4. Need of the hour

Firstly, the increase in the threshold amount for initiating the Corporate Insolvency Resolution Process (CIRP) u/s 4 from one lakh to one crore in order to protect the interests of MSME’s that form the major chunk of our economy. Secondly, The Insolvency and Bankruptcy Code (Amendment) Ordinance, 2020

10A. Notwithstanding anything contained in Sections 7, 9 and 10, no application for initiation of corporate insolvency resolution process of a corporate debtor shall be filed, for any default arising on or after 25th March, 2020 for a period of six months or such further period, not exceeding one year from such date, as may be notified in this behalf.[i]

On 5th June 2020, an Ordinance was promulgated by the President of India to further amend the IBC, 2016. This global pandemic has chained down the world and the global economy. Due to this, Indian economy can also be seen harshly affected. The above ordinance has been introduced temporarily to act as a breather for Corporate people affected considering the global crisis. “Amendment is proposed to give a six-month window. Lenders/creditors during these six months, under the current impact due to COVID-19, cannot drag a fresh case of default for bankruptcy. The move will be announced formally later with the comprehensive economic package,” a government official said.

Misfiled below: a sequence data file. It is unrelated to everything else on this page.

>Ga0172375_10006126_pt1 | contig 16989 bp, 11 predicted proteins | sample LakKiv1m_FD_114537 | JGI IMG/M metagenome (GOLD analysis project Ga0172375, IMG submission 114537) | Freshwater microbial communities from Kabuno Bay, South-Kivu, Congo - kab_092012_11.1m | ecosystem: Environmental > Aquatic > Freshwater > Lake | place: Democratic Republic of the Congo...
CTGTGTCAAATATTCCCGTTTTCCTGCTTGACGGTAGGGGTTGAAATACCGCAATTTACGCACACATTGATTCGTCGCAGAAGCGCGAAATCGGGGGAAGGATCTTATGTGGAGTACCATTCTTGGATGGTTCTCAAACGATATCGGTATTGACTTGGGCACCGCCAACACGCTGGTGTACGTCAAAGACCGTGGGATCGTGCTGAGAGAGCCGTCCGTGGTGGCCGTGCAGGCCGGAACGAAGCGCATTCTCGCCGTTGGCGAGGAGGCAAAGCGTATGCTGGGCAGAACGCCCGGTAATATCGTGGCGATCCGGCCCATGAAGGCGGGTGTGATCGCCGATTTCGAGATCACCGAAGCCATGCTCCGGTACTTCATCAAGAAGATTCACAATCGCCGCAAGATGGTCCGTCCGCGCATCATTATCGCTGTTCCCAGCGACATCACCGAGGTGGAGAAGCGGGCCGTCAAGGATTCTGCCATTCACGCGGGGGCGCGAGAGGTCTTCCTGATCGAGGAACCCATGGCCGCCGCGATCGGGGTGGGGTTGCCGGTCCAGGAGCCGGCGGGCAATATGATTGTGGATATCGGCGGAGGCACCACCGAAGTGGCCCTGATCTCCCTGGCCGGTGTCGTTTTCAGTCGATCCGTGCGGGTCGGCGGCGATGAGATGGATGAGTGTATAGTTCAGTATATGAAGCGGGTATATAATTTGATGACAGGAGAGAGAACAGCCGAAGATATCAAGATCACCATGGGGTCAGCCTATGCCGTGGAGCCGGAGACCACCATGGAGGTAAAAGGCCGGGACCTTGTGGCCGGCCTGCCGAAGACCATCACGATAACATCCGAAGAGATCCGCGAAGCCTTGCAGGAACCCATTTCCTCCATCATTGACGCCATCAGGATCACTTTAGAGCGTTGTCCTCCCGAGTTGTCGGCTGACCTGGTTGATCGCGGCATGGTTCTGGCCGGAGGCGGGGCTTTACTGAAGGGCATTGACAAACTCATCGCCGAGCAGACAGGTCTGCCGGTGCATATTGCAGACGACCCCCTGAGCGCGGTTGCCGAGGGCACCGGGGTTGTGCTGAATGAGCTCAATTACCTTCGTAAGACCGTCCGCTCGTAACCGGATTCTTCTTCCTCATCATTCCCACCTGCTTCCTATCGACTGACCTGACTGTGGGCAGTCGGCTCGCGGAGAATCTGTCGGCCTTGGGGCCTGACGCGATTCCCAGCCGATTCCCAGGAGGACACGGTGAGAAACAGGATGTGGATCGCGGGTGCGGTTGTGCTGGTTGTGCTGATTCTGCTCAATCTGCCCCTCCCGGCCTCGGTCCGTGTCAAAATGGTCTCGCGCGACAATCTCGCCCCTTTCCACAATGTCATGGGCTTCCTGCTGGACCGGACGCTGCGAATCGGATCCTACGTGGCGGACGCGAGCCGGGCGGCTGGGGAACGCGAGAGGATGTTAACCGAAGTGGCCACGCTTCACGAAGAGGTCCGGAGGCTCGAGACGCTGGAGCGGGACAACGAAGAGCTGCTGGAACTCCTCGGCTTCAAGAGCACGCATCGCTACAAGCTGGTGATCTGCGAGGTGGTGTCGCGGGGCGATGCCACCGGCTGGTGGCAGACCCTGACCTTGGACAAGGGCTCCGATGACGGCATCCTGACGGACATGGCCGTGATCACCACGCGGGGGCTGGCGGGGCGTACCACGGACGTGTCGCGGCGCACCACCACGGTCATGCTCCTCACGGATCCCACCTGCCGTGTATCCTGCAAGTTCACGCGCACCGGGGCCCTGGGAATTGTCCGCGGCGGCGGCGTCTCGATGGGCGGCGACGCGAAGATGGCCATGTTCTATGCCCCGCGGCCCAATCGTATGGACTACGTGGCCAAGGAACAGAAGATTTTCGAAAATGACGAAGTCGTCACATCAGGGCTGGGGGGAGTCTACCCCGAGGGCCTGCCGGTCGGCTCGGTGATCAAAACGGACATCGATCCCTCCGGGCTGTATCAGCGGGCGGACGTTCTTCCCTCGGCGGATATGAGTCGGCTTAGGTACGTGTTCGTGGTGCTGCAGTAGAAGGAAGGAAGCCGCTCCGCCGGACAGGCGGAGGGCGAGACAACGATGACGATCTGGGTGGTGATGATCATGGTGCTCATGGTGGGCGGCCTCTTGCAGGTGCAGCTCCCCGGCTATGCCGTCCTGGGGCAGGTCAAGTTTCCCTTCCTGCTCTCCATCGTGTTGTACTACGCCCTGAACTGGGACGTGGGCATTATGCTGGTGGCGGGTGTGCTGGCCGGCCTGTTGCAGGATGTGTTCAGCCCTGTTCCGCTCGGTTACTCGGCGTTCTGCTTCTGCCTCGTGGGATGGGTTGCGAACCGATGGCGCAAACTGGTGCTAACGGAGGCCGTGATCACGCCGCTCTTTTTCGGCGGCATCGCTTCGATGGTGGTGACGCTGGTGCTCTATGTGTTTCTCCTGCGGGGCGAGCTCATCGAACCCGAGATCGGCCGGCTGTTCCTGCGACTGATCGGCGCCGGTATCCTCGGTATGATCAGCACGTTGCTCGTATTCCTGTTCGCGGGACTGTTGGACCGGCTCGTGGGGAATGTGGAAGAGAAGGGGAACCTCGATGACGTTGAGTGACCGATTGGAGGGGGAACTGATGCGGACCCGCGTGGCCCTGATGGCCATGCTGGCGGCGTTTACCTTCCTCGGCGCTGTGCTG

i) Why ordinance is needed?

· Due to ongoing crisis the global economy has been struggling due to uncertainty and stress created by the virus. The Large-scale disruption in business activities can be seen.

· To extricate corporate persons which are experiencing uncertain circumstances and are pushed into insolvency proceedings under IBC.

ii) What this Ordinance consist?

Section 10A has been added to suspend Section 7, 9 and 10 for a period of six months from March 25th to 20th September 2020. Whereas, this period can be extended up to 1 year i.e. March 24, 2020. Also, Sub-section (3) has been added to section 6, that barred the Resolution Professional from filing application u/s 66(2)

Purpose of Section 10A:

a. Breather to companies,

b. Chance to recovery to the debtor,

c. Reduction of cases before Adjudicating Authority, and

d. Speedy disposal of pending cases

iii) Effect

The proviso to section 10A specifies that no application ‘shall ever be filed’ for initiation of CIRP of a Corporate Debtor for the said default occurring in the said period. This section has been introduced to mitigate the distress of the Debtor as the Creditor cannot hold Debtor liable for the default arising during said period. However, the said section is temporary in nature and does not provide the Debtor a waiver for their debt obligations.

REFERENCE- [i] Section 10: Initiation of corporate insolvency resolution process by corporate applicant, IBC Laws, available at